Wednesday, June 14, 2006

National Call in Day to the Senate for Weds. & Thurs (on Iraq)

On KPFA's Evening News tonight, the issue of tomorrow's House debate (or 'debate') was addressed. Leigh Ann Caldwell:

About a third of the House of Representatives has been pushing for a debate on the war in Iraq. They will get what they asked for tomorrow when all day will be dedicated to the war. But some lawmakers plan to boycott tomorrow's debate. Ron Paul, Republican from Texas: "If this resolution comes to the floor, I will not participate."
Neil Abercrombie, Democrat from Hawaii: "Because it lends creedence to the idea that we're actually having a debate and will allow for discussion to take place back and forth with the expectation of people who are tuning into it who are observing it that we'll actually be voting on the things we're discussing and we're not going to do that at all. My suggestion is that the Democratic caucus, and for those who wish to join, I hope that there would be Republicans as well, that we go out on the steps of the Capitol and indicate that we want to have a substantive debate on this and to make suggestions as to how we might deal with the question in Iraq and elsewhere."
They and other lawmakers say the context of the scheduled debate is irrelevant. Representative Ike Skelton, Democrat from Missouri, and ranking member of the Armed Services Committee: "I'm deeply disturbed that the resolution that will be before us attempts to confuse two wars. The war in Afghanistan, which is the war against terrorists, terrorists had its genesis there, we did the right thing, of course, by going in there and fighting terrorism around the world, al Qaeda and their minions, and the second war is the war in Iraq. These are insurgents. Guerillas. Their goal is not the same as a terrorist to create a fundamentalist Muslim caliphied all across the Middle East, their goal is different. Insurgents want to topple the existing government in Iraq and establish their own."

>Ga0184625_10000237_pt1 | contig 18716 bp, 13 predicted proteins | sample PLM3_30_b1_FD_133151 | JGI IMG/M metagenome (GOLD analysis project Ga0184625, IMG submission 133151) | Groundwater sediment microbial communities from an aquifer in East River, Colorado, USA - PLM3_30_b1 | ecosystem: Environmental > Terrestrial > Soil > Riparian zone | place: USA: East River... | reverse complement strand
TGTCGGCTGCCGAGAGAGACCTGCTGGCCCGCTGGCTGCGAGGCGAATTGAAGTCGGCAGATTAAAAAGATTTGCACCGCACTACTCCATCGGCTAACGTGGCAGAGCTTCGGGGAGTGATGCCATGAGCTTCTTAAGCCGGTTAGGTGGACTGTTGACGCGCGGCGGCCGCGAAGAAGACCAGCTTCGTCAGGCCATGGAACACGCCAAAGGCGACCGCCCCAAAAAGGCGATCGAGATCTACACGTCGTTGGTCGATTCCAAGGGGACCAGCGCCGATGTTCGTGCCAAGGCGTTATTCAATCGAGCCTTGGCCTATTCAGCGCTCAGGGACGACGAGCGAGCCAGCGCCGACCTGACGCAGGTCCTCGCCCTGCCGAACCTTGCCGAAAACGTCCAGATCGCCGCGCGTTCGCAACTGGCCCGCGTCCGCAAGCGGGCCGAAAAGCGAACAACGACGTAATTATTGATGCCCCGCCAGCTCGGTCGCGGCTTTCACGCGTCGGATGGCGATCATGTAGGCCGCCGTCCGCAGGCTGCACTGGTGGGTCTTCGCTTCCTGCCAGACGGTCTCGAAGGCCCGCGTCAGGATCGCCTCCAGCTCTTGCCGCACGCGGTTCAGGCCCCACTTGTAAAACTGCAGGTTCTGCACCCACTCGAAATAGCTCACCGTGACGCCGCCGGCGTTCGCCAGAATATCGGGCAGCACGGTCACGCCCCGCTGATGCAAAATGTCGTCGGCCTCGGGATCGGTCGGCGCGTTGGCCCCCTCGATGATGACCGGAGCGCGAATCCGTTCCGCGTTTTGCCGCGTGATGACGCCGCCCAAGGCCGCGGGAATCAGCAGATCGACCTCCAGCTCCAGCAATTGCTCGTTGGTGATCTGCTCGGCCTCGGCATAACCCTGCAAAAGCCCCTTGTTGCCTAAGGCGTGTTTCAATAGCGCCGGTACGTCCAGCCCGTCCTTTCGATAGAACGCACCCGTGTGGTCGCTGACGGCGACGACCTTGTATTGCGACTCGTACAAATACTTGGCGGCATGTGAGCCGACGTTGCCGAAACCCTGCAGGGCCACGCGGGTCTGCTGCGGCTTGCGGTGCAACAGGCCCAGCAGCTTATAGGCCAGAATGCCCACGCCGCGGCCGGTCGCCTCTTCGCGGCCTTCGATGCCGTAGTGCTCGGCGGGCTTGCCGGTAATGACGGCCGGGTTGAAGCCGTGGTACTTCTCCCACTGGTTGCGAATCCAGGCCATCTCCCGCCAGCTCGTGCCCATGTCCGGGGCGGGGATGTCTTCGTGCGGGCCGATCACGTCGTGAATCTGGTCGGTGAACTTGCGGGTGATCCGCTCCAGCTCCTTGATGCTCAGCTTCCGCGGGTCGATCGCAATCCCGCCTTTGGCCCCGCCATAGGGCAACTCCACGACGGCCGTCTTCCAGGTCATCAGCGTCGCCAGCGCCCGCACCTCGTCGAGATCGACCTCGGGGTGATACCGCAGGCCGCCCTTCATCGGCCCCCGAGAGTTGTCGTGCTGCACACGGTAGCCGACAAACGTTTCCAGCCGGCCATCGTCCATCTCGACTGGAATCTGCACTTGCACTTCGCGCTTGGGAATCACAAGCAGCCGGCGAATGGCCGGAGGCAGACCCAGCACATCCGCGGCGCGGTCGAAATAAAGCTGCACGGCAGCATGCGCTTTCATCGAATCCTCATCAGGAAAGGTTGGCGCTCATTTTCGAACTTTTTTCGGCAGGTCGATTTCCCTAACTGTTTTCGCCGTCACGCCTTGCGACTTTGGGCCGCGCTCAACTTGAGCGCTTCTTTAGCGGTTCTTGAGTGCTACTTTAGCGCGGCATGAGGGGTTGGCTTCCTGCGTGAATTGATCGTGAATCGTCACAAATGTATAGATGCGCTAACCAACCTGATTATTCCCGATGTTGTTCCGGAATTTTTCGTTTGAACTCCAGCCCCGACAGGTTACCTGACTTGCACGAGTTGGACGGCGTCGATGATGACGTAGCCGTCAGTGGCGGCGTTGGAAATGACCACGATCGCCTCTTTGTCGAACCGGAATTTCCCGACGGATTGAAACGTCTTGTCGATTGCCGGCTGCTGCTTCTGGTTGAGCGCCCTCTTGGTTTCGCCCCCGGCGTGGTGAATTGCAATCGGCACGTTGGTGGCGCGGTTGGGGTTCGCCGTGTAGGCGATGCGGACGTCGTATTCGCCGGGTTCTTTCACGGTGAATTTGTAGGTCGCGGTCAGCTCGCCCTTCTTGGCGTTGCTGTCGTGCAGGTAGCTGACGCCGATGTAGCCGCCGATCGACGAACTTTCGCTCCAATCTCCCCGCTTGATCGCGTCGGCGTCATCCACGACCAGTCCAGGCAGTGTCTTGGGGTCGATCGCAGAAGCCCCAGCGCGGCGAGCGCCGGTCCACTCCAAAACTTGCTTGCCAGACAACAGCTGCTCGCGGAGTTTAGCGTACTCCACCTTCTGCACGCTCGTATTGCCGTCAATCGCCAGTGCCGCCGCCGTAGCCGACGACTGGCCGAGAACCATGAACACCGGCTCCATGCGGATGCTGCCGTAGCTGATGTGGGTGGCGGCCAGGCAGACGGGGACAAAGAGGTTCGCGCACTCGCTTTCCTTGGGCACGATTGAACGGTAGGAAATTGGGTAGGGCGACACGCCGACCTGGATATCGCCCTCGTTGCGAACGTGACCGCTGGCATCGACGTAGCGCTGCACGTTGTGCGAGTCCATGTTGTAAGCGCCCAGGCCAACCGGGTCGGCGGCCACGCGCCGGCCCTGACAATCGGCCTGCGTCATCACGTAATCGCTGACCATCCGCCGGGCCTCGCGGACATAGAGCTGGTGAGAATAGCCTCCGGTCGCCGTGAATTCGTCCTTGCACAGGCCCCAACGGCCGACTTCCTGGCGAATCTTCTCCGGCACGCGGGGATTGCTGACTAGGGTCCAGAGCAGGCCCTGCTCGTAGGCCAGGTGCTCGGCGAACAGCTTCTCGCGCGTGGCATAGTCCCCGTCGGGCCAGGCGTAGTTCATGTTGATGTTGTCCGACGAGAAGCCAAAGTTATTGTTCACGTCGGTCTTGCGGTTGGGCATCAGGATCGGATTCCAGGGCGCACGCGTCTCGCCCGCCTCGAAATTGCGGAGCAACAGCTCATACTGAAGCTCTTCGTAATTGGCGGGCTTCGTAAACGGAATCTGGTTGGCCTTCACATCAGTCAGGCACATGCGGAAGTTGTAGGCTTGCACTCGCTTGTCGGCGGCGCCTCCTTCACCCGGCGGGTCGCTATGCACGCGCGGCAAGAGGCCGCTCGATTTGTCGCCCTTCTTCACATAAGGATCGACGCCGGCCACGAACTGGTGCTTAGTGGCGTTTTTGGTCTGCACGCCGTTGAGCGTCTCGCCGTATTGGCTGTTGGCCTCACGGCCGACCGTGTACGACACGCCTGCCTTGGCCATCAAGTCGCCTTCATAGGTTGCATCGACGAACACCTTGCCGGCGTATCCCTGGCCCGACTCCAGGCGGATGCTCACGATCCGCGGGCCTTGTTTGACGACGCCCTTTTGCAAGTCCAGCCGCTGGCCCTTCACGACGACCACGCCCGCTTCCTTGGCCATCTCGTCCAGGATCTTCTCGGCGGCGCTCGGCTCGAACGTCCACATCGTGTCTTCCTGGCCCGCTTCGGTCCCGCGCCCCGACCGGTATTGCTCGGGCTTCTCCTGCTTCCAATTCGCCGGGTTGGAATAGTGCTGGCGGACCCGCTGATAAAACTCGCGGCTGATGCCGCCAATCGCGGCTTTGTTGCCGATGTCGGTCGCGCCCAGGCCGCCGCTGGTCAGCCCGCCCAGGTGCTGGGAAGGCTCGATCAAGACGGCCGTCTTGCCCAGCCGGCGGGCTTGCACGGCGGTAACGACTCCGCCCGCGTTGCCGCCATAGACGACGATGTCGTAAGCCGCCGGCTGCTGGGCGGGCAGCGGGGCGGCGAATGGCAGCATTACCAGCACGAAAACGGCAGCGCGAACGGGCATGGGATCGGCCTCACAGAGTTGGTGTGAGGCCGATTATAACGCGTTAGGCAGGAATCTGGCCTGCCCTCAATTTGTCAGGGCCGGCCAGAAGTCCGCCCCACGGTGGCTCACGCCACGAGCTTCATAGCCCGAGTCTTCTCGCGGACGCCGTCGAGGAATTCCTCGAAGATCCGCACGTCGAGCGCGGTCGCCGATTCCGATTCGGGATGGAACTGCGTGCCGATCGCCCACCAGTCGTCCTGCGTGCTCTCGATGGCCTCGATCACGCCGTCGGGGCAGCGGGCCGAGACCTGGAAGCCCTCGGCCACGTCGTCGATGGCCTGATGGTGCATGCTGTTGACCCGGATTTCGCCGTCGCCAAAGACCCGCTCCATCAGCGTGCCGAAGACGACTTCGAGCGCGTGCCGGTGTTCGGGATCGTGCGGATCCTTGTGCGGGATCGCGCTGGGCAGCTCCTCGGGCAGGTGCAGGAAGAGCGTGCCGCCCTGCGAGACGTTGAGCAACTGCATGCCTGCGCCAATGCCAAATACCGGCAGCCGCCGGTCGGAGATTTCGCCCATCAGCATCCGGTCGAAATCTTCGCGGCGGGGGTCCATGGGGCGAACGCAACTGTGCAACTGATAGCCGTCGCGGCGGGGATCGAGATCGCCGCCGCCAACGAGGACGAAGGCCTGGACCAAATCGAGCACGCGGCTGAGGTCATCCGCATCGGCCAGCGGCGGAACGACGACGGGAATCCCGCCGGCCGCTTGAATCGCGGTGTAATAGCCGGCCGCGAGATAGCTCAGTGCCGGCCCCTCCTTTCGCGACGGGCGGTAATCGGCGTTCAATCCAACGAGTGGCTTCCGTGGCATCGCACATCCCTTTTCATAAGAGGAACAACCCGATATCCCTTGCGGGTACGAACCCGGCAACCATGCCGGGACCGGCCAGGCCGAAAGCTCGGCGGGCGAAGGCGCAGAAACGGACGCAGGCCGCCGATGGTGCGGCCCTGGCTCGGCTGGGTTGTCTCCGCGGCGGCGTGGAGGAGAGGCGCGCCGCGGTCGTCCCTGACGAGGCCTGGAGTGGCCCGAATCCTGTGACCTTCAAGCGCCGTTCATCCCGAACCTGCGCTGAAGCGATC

The Republican written resolution declares that the United States will win the global war on terror and also the struggle to protect freedom from the terrorist adversary. According to House rules, the Democrats will not be allowed to offer their own version.
House Speaker Dennis Hastert, from Illinois, says that terrorists are in Iraq: "What we're fighting in Iraq today are al Qaeda. And we're winning that war. And we'll stand up a free Iraq, a democratic Iraq, we will stand up troops of their, of Iraqi nationality, and a police force and as that happens we'll be able to bring our troops home but not until we do that."
When a reporter asked if al Qaeda would be in Iraq if the US had never occupied the country, Hastert dismissed the question as speculation. "We don't know but the fact is we are fighting this war against the al Qaeda in Iraq. I'd rather we be fighting it there then the streets of Washington or New York City or Chicago, Illinois."
Marty Meehan, Democrat from Massachusetts, says the real issue is being avoided and the resolution supports the status quo: "So I think at a minimum with the situation deteriorating, with insurgencies that are growing we ought to have an honest, candid discussion about the challenges that we face in Iraq and what we're going to do to change policy to meet those challenges. "
Meanwhile in the Senate, Senator John Kerry, from Massachusetts, plans to introduce his resolution to set a timeline and a deadline to withdraw. The Democratic leadership plans to offer a seperate amendment that urges the President to come up with an exit plan.
Peace groups have called for a national call in for today and tomorrow -- for people to call their senators to urge a withdrawal of troops. For Free Speech Radio News, I'm Leigh Ann Caldwell.

Consider that a rush transcript. I've cleaned up stammers (the worst were Hastert and Skelton). "Rush Transcript," rush. Also reported on was Russ Feingold comments about where ever he goes around the country, he hears the same question: "When are you guys going to stand up? When are you going to stand up for principals?" He added, on avoiding the issues, "There will not be progressive change in this country this year or any other year if we think we can win by default or by just running out the clock." (Clip's much longer. You can use the archives to hear the broadcast.) Contact your senators? From United for Peace & Justice:

ACT NOW: Tell the Senate to Vote to End the War!